My dreams of procuring parts over the years and attending workshops and seminars to learn about recovering an airplane were shattered.  Instead, I suddenly had a very naked airplane 250 miles from home, and no plan.  I have a rough idea of what I want to do but no idea on how to do it.  I’m willing to learn anything, from cleaning parts to rib stitching to sweeping the floor, and I’m fortunate to have knowledgeable people helping me along, but I’m still fairly useless to them and not confident enough to attempt the “trial and error” method of aircraft maintenance. 

This is the part that isn’t in the glossy brochure on airplane ownership.  It’s the part where you feel totally useless and not in control of your fate.  It’s not a fun place to be, frankly.  In the end, I will have a wonderful Cub to cherish for decades before I have to worry about anything again, and she will take me amazing places.  Don’t think that I question the value of the work that will be done, or that I’m regretting my purchase; I’m not.  I am, however, here to say that there is a definitely un-glamorous side to aircraft ownership that doesn’t make it into magazine articles or Instagram posts.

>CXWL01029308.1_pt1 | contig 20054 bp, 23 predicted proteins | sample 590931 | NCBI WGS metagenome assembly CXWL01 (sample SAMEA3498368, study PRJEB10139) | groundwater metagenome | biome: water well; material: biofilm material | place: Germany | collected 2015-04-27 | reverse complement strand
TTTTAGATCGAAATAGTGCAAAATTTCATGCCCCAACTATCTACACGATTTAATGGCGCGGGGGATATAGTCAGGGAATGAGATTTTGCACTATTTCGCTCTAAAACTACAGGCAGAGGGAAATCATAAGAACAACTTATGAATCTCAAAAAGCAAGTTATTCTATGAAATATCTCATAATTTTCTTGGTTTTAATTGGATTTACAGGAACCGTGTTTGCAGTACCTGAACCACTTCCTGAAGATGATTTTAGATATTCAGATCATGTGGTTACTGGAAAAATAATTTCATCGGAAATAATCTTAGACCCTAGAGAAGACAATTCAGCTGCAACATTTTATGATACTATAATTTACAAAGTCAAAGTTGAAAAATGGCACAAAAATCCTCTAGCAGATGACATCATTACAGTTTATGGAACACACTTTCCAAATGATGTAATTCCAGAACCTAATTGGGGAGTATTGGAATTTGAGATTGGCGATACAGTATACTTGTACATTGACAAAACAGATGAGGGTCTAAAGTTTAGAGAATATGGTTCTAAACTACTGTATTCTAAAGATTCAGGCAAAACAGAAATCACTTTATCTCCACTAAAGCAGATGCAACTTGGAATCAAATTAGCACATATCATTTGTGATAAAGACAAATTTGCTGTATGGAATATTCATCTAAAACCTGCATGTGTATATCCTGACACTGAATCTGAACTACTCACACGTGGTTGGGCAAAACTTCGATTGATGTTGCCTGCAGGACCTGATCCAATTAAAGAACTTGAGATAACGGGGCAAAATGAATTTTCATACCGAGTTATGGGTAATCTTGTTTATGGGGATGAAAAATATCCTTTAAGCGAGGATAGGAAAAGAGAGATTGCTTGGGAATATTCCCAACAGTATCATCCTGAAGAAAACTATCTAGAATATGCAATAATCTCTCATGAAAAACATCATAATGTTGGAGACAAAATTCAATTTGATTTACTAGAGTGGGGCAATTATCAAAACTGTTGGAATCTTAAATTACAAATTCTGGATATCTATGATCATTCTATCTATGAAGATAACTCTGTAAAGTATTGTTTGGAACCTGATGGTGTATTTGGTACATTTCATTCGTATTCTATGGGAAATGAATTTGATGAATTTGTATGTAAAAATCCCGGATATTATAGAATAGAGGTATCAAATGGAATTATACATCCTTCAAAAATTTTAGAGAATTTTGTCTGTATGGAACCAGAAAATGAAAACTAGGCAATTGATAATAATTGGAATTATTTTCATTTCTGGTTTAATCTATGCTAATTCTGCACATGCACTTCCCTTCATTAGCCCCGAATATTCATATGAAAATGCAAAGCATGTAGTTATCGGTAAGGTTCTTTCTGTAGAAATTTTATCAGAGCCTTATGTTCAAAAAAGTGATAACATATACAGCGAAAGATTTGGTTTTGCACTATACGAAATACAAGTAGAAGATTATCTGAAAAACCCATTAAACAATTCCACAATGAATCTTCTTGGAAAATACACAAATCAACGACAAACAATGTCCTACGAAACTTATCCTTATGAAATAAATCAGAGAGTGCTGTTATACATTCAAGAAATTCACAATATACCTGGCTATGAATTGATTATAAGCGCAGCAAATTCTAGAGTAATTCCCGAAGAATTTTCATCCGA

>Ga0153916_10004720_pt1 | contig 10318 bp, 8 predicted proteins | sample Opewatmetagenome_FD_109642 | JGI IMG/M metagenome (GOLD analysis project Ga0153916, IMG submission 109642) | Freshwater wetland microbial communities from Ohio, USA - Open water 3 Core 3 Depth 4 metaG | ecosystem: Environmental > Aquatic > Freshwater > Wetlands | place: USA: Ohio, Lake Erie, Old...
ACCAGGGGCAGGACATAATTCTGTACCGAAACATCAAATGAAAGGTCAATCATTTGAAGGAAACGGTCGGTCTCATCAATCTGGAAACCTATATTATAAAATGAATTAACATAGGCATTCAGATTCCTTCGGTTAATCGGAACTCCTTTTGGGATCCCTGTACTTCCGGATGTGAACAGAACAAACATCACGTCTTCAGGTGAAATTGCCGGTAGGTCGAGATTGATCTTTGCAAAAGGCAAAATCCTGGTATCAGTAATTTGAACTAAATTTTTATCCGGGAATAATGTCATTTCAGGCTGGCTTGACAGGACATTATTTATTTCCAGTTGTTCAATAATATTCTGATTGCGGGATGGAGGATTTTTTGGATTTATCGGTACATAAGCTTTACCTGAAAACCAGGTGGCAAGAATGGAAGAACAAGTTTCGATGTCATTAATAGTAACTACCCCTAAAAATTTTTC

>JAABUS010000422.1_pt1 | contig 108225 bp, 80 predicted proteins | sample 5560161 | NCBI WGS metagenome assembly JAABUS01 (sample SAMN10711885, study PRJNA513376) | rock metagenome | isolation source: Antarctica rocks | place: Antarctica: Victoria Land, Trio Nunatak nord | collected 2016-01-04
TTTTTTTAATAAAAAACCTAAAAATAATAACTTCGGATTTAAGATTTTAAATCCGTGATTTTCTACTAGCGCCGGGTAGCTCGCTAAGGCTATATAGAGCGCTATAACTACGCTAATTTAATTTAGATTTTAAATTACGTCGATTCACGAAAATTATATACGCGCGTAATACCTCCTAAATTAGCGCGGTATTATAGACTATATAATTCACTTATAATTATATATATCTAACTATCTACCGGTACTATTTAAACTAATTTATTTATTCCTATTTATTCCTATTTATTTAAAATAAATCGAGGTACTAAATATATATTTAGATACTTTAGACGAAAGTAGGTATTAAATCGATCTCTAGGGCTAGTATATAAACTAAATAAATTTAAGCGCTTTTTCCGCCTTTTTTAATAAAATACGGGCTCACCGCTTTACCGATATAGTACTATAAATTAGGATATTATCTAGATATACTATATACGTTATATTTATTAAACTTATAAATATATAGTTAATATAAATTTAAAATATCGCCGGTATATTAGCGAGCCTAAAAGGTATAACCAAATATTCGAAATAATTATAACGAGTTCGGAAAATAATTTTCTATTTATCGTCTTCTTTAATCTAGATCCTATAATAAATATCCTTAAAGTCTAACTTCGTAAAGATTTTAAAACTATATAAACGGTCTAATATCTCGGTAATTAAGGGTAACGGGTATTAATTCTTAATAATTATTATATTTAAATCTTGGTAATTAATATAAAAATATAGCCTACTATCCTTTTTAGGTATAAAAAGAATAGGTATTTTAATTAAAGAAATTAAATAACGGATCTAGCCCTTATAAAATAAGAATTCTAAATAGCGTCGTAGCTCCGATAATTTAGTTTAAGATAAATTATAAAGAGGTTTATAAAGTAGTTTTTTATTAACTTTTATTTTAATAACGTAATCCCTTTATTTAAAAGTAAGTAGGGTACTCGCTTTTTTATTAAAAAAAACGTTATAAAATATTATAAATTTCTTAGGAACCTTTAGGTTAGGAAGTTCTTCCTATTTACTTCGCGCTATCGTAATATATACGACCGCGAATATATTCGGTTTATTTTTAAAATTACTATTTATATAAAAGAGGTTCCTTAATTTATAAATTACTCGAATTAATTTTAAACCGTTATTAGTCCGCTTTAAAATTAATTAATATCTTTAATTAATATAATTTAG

Side effects of being without an airplane include irritableness, whining, grousing, unhealthy consumption of baked goods, frozen dairy desserts, and/or alcoholic beverages, crying into your pillow, screaming in the solitude of your car, and who knows what else (I’ll probably find out).  Some days, you are sad and feel lost and lonely without your winged companion.  Some days you are mad at everything in the world without cause.  Some days you forget you even own an airplane (or pieces of it), and that’s probably the worst part.  When your magic carpet is a part of who you are and is why you get out of bed in the morning, being without it is painful enough, but realizing you didn’t think about the simple joy of smelling the exhaust, or the way floating off of the runway feels like being able to breathe after being underwater—that hurts.  It feels like part of who you are is slowly slipping away, and trying to pull that part of you back feels like sand falling through your fingers. 

Thank goodness I at least have a good supervisor!
It will be ok in the end—I’m confident of that.  The Oklahoma Kid is, bluntly, going to be one hell of airplane when she returns to the sky.  She will have been watched over by some of the finest Cub craftsmen around (unfortunately, she will also have been worked on by the likes of me) and she’ll be tailored to fit my puddlejumping mission with shiny new parts and improvements.  I’m excited to see her on the flip side of this process but, until then, I’ll still be feeling like, well, parts of me are missing and in a few different states.

Stay tuned for more on the progression of the recovery process, and both the Oklahoma Kid and I hope to see you at a fly-in some day.